Saturday, 27 August 2011

Local ties

Here's a really interesting post from Kevin Harris about the forces that fostered strong local ties in the post-war years, creating the kind of dense social networks where everyone knew everyone else:

Here are some contributory factors that come to mind:

- routinised lifestyles and a high proportion of mothers as housewives
- lower car ownership, with playable streets
- more local employment and local schools, to which people walked or cycled
- availability of local trade, ditto
- ties that overlapped in the spheres of leisure and workplace as well as home environment
- a heritage of deference to authority (which depended often on unhealthy, disempowering relationships)
- housing that people valued.

Sounds about right to me, and it highlights how an era that many seem to hearken back to resulted from a unique conjuncture of historical trajectories, some of which we probably wouldn't want to turn back even if we could, the lack of autonomy for women being an example.

I think it's particularly important to emphasise the geographically circumscribed nature of society and the economy at the time: overseas trade was much less significant in the 1950s and 1960s than today (see chart below, from here), which meant that effectively more people were producing for their neighbours, near-neighbours or compatriots, while both transport and communication technologies were more expensive and less widely available. That all meant that people devoted more time and attention to those nearby and so local ties were stronger, but partly because there was just less choice then. We've got much more choice now in what we consume and where we go and who we talk to - the potential spatial scope of our social networks has grown massively, so it's no wonder that local ties have weakened.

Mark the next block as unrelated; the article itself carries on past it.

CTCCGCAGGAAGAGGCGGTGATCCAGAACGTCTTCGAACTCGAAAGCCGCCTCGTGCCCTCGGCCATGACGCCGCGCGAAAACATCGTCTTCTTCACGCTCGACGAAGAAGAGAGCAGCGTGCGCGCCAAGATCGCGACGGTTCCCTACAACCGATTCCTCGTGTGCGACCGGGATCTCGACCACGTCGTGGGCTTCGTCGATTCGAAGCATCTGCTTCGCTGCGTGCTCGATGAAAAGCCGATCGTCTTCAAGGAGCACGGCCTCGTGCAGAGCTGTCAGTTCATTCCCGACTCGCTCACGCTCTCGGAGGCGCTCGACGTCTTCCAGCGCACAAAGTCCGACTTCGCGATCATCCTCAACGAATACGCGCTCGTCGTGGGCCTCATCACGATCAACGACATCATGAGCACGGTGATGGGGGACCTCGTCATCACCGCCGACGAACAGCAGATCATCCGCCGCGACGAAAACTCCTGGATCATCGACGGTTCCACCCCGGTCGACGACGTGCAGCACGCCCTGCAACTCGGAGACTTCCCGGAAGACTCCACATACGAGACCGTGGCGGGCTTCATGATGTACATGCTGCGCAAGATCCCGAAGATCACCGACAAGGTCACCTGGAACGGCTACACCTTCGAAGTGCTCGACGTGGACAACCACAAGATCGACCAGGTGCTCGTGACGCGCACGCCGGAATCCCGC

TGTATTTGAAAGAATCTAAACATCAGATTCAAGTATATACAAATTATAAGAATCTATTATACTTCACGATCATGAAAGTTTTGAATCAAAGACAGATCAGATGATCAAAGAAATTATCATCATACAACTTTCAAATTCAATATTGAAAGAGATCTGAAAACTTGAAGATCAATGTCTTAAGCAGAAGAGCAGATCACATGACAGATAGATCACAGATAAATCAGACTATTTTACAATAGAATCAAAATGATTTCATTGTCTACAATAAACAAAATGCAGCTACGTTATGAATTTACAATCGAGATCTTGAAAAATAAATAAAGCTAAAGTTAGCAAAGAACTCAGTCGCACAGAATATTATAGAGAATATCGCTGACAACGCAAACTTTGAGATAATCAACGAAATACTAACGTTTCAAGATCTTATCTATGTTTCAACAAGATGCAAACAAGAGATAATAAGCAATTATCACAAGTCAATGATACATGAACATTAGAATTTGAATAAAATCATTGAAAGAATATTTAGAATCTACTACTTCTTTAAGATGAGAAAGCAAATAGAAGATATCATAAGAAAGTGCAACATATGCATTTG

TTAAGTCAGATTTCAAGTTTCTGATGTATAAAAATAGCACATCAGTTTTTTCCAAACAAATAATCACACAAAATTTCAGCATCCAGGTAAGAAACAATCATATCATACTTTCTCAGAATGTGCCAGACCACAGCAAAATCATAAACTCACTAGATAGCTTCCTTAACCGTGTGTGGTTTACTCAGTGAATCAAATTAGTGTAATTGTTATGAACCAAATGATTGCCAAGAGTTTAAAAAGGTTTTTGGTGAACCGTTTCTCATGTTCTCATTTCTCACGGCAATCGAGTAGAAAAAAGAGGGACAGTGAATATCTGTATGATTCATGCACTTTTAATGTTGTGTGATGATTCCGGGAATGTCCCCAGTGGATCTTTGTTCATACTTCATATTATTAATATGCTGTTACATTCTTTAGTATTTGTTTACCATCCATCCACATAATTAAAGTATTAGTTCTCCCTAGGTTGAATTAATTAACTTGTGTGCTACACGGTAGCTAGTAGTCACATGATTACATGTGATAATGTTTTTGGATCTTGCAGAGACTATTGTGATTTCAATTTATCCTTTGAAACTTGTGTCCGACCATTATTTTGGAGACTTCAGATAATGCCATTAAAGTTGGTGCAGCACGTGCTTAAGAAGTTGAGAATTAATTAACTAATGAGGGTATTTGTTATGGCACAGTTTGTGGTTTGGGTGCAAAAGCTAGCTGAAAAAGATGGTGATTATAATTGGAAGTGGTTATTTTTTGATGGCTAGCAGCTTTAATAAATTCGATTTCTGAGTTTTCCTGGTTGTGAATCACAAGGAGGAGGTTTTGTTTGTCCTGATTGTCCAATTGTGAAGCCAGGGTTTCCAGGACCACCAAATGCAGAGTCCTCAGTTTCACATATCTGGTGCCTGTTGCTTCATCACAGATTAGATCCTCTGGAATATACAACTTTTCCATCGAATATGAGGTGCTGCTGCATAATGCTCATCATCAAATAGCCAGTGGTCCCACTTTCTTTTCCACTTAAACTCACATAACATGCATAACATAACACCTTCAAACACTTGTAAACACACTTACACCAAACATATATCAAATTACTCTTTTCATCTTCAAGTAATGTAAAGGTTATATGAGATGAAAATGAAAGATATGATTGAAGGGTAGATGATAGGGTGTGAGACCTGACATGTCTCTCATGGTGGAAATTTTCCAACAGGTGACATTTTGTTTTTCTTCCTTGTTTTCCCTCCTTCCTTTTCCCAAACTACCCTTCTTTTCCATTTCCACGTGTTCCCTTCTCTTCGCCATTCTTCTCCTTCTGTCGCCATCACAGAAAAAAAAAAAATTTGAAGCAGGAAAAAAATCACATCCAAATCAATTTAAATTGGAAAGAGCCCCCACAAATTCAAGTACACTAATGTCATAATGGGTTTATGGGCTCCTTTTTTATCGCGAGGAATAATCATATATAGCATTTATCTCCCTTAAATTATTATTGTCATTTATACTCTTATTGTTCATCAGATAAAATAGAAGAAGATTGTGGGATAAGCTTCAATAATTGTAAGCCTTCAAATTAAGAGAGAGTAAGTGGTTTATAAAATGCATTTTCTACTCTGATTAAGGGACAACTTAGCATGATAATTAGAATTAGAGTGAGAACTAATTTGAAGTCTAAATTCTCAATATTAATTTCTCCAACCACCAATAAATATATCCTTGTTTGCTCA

That's obviously not to say that the change has been unambiguously good. Maybe we've unwittingly crossed a threshold whereby the strength of local networks has collapsed more than we would consciously want. And anyone who wants to foster the desirable aspects of strong local networks probably needs to work a lot harder at fostering them (Kevin has some ideas), because I don't think the economic and social conditions that produced them in the post-war years are going to come back any time soon.

1 comment:

  1. Thanks for the link and comments Jim. You remind me of one other feature of this recent past, which one might call adult-relationship consistency. The dutch researcher Pearl Dykstra has noted that 'the early life marriage and childbearing patterns of current cohorts of older adults are characterized by the greatest uniformity ever. The men and women in these cohorts have the highest marriage rates, the lowest mean age at marriage, and the lowest rates of childlessness in history.' (in Social networks nd social exclusion, 2004). We should have known it would all end in tears.


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